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The Rediff Interview/Sanjay Nirupam
March 10, 2005
Firebrand Shiv Sena member of Parliament Sanjay Nirupam on Thursday announced his resignation from the Sena as well as the Rajya Sabha.
The crux of his problem with the party was Bharatiya Janata Party leader Pramod Mahajan, who, Nirupam alleges, benefited from Reliance Infocomm largesse.
He shared his thoughts with Special Correspondent Salil Kumar in Delhi.
Has the time come to remove Mr Bal Thackeray's pictures from your living room?
Well, I have said this in my letter also, my respect towards Thackerayji will never go. He is like a father figure. That will always remain, come what may.
But this had to happen. Sooner or later you would have had to quit the party.
No, it is not like that. See, a non-Maharashtrian like me was taken into the party. The Shiv Sena opened its doors for me.
Once in, I also tried to make the Shiv Sena more inclusive. My efforts towards this were also there. Even Uddhavji (Shiv Sena working president Uddhav Thackeray) and others were working towards this. There was the 'Mee Mumbaikar' campaign, etc. So we were trying.
But I was feeling that my work was having a very limited effect. There were some groups who were talking of Marathi chauvinism. I told them, 'Look, on the one hand you have someone like me in the party and on the other you are behaving like this.'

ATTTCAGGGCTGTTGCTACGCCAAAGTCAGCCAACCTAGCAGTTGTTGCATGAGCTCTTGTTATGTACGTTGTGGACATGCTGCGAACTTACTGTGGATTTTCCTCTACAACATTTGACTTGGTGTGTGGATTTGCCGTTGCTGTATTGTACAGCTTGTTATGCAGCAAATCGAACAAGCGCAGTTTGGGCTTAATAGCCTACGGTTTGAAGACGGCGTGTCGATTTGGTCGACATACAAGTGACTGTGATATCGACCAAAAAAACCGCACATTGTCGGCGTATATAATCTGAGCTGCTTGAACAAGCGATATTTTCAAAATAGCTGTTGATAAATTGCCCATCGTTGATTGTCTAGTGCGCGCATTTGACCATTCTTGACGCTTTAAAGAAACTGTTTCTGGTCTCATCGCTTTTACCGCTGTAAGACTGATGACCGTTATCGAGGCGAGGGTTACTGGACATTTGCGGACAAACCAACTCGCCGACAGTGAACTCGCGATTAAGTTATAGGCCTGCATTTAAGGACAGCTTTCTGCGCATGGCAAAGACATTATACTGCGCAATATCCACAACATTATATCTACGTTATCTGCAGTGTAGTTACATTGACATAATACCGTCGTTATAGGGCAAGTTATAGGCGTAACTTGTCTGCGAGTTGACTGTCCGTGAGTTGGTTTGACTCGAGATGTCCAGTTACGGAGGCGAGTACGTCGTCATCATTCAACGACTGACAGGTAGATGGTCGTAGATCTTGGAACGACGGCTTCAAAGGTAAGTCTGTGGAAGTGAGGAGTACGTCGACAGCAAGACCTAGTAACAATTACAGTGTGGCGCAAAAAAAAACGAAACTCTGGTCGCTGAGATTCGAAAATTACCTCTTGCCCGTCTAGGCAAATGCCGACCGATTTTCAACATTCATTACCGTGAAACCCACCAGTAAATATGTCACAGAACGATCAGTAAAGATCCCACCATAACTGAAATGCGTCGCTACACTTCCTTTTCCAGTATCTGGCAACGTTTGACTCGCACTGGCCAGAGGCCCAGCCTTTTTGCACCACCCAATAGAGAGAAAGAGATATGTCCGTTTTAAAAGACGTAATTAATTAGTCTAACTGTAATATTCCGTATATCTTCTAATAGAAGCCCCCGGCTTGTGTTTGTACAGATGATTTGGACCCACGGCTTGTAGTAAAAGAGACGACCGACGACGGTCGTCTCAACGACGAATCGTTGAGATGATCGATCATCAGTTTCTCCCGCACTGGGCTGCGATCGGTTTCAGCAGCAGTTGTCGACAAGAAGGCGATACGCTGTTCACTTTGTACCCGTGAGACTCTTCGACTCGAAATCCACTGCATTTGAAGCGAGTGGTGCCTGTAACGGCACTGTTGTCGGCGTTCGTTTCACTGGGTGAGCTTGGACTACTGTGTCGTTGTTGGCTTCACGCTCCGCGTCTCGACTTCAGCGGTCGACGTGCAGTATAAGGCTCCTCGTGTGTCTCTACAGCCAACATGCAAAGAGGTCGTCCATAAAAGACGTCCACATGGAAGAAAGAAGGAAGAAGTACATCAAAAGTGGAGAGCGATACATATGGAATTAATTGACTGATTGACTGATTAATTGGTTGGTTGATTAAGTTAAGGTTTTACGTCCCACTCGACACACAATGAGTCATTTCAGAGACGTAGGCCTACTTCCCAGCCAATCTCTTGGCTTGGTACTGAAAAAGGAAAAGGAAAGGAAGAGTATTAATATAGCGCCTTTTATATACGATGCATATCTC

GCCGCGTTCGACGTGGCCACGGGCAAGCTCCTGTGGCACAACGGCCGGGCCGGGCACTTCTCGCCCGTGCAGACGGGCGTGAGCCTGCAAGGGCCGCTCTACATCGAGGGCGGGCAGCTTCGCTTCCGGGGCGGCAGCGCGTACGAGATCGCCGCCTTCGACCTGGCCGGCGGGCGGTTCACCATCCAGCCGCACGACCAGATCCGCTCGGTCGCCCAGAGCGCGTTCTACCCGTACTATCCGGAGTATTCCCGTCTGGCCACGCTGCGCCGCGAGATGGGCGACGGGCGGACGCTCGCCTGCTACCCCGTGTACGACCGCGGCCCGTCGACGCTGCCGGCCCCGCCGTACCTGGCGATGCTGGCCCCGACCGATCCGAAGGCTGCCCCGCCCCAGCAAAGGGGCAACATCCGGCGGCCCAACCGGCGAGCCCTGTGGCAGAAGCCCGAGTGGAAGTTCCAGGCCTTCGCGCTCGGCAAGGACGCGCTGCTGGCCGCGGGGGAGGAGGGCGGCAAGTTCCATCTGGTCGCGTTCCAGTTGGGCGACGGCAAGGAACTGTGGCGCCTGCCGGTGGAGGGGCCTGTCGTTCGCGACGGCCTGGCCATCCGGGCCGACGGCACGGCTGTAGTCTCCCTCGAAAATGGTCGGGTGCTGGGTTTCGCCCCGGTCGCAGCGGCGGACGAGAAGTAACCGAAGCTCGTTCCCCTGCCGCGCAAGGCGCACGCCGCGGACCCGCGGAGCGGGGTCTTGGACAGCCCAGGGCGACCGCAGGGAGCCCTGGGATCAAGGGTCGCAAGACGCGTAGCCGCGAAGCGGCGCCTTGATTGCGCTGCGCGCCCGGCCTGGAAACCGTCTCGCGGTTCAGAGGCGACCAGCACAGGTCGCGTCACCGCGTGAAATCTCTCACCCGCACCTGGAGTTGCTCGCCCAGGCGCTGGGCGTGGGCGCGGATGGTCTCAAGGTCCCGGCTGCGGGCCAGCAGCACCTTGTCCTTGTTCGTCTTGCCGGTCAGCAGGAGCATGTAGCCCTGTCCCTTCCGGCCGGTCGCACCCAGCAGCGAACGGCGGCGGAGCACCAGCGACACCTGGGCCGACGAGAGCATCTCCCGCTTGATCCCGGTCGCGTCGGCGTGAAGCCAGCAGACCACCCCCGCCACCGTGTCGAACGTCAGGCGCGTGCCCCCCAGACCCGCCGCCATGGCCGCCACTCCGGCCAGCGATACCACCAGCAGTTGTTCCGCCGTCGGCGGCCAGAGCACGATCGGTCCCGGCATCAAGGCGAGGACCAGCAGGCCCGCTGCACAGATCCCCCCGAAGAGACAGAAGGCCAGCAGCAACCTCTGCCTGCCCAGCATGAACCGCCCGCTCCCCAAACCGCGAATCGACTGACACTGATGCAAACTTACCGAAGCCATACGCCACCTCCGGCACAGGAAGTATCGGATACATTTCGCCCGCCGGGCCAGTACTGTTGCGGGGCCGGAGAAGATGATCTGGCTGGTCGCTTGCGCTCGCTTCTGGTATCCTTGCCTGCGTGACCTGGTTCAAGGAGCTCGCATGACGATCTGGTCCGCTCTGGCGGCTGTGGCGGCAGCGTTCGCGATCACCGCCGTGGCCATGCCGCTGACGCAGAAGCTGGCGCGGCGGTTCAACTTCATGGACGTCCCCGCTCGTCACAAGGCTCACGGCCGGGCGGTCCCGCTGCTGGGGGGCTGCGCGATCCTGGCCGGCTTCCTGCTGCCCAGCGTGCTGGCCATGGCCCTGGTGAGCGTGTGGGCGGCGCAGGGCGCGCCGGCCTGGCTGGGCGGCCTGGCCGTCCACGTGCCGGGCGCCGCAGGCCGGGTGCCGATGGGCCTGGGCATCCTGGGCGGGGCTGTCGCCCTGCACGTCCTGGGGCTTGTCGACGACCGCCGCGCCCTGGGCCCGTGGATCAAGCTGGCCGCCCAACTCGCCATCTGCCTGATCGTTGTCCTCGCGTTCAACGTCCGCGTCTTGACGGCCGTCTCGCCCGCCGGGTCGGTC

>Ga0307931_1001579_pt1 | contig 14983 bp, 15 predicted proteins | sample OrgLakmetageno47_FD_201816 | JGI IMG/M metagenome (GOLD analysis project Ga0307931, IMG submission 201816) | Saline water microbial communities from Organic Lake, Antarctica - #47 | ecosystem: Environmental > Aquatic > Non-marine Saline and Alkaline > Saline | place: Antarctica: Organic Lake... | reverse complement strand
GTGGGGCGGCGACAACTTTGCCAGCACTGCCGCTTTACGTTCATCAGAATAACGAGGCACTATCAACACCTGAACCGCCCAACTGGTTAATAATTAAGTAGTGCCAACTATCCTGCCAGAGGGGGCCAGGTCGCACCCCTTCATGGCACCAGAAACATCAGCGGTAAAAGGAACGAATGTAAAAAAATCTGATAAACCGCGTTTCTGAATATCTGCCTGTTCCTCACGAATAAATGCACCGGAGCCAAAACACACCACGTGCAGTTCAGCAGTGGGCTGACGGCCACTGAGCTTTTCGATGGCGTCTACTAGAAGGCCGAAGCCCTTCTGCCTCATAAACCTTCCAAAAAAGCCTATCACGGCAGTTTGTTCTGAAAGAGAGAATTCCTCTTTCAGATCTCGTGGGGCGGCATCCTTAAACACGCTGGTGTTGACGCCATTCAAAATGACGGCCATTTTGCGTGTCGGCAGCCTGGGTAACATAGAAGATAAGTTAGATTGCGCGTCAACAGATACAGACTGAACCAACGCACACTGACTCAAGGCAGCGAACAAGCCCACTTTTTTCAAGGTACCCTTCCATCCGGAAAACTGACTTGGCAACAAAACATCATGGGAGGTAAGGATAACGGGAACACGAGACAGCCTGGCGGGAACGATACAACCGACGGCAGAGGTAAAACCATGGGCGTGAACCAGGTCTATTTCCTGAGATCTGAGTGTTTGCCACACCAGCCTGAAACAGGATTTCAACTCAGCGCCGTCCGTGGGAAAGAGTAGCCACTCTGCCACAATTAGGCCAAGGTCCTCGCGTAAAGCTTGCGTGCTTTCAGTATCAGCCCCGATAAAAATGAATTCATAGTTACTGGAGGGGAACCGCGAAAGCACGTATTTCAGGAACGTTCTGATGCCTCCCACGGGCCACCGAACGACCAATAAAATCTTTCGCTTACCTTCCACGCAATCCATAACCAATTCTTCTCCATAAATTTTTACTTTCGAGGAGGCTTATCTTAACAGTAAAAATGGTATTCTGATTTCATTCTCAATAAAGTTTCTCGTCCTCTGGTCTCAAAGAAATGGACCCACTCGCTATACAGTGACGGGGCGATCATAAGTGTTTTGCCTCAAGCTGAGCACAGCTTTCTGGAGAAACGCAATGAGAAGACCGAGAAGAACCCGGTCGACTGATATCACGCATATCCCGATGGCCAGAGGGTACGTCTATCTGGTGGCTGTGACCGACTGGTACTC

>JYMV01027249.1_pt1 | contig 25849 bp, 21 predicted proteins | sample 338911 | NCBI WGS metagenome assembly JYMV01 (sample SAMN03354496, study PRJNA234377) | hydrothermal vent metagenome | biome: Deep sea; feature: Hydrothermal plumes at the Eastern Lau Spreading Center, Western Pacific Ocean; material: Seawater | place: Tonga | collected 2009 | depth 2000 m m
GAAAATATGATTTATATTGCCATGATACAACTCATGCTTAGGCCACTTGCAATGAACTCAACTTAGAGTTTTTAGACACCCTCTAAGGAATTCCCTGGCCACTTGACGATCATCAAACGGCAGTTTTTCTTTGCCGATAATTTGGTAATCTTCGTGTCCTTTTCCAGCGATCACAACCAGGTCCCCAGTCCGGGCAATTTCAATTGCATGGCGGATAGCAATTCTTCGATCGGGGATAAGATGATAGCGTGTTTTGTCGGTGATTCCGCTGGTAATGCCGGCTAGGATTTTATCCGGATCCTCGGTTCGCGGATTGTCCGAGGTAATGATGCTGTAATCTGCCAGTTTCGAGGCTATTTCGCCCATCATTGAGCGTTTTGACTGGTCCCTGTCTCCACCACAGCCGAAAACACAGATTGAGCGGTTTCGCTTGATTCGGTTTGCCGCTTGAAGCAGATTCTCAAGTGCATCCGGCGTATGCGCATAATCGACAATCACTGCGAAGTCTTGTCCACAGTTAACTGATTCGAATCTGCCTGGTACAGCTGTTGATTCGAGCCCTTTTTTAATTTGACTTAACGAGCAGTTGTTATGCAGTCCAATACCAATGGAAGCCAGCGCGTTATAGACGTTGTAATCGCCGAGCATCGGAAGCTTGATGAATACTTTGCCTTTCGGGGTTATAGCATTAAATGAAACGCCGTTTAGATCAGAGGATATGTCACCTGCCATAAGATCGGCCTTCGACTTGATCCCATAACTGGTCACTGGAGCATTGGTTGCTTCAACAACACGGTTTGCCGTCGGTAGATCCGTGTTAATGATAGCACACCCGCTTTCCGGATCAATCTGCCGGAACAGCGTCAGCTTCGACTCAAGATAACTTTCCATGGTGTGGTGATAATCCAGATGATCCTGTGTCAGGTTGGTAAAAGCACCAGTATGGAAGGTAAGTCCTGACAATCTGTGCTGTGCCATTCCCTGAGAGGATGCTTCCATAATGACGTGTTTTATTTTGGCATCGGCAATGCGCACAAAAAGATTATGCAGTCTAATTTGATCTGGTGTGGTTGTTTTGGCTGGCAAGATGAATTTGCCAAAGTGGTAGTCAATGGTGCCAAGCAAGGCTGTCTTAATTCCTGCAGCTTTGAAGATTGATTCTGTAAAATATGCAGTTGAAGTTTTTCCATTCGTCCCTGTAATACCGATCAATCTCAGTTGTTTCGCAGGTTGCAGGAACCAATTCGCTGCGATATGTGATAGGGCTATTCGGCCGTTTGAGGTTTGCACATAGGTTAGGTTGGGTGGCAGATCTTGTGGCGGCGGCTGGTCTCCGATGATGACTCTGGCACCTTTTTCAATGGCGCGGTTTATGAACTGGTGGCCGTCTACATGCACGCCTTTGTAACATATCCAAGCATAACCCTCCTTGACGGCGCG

Are you referring to Mr (Shiv Sena leader and Bal Thackeray's nephew) Raj Thackeray?I don't want to take any names. It is better not to take names. But the point is how long can you stay like that? To say that outsiders should be banned from Mumbai is wrong. And in any case a decision like that is beyond the scope of the state. It needs a Constitutional amendment. Can the Shiv Sena do it?
We (in the Shiv Sena) also became aggressive about the slums demolition drive. Now, who are the people getting affected by it? Only poor people!
Then this latest issue about Pramod Mahajan.
Regarding the issue of migrants, why did you not quit the party when Shiv Sainiks beat up the students from north India who had come to Mumbai to appear in a railway recruitment exam?
I wanted to quit. I did take a stand. But I could not muster the courage. Though I knew if these kind of things went on, I would have to resign. But one thing is there: That was a turning point. I felt very sad then. I was anguished.
There are not many in the Shiv Sena who defy the leadership and raise controversial issues.
I used to raise issues. But I was asked to keep quiet.
You also raised the UTI issue in Parliament, which led to then prime minister Atal Bihari Vajpayee offering his resignation.
Yes, and I had to send a regret letter later on. I did not want to. But as a Shiv Sainik, I did.
Complete coverage: The UTI crisis page
This whole transaction (where some people reportedly got Reliance Infocomm shares at throwaway prices) is fishy.
And it is not as if I have already said something. I just wanted an investigation.
But Pramod Mahajan wanted me to give a statement saying I would not raise the issue in Parliament.
What do you mean when you say 'fishy'?
As telecom minister he subverted the system to favour one company. To favour CDMA technology, he changed the rules.
I am also a member of an (parliamentary) IT committee. When the issue came to light, I called for a probe and this was not liked.
Was there any pressure on you from the company that you allege benefited from Mr Mahajan's decision?
Not directly on me. They may have spoken to senior leaders in the Shiv Sena. But Pramod Mahajan did talk to the Sena.
What are your political plans?
We want to raise certain issues. Those who understand those issues, those who speak the truth, we are with them.
I will be with those who accept this.
Image: Rahil Shaikh
The Rediff Interviews